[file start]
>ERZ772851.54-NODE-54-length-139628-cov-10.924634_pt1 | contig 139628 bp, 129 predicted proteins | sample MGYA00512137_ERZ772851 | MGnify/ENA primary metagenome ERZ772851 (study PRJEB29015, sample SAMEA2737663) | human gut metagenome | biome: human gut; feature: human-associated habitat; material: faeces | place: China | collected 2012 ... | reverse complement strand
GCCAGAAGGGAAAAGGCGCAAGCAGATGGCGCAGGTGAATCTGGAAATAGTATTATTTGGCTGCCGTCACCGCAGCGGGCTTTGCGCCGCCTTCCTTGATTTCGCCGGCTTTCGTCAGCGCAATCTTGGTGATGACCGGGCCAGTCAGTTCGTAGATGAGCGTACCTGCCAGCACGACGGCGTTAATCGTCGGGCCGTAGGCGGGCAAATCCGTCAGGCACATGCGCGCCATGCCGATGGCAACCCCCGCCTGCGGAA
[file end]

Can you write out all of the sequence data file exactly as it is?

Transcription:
>ERZ772851.54-NODE-54-length-139628-cov-10.924634_pt1 | contig 139628 bp, 129 predicted proteins | sample MGYA00512137_ERZ772851 | MGnify/ENA primary metagenome ERZ772851 (study PRJEB29015, sample SAMEA2737663) | human gut metagenome | biome: human gut; feature: human-associated habitat; material: faeces | place: China | collected 2012 ... | reverse complement strand
GCCAGAAGGGAAAAGGCGCAAGCAGATGGCGCAGGTGAATCTGGAAATAGTATTATTTGGCTGCCGTCACCGCAGCGGGCTTTGCGCCGCCTTCCTTGATTTCGCCGGCTTTCGTCAGCGCAATCTTGGTGATGACCGGGCCAGTCAGTTCGTAGATGAGCGTACCTGCCAGCACGACGGCGTTAATCGTCGGGCCGTAGGCGGGCAAATCCGTCAGGCACATGCGCGCCATGCCGATGGCAACCCCCGCCTGCGGAA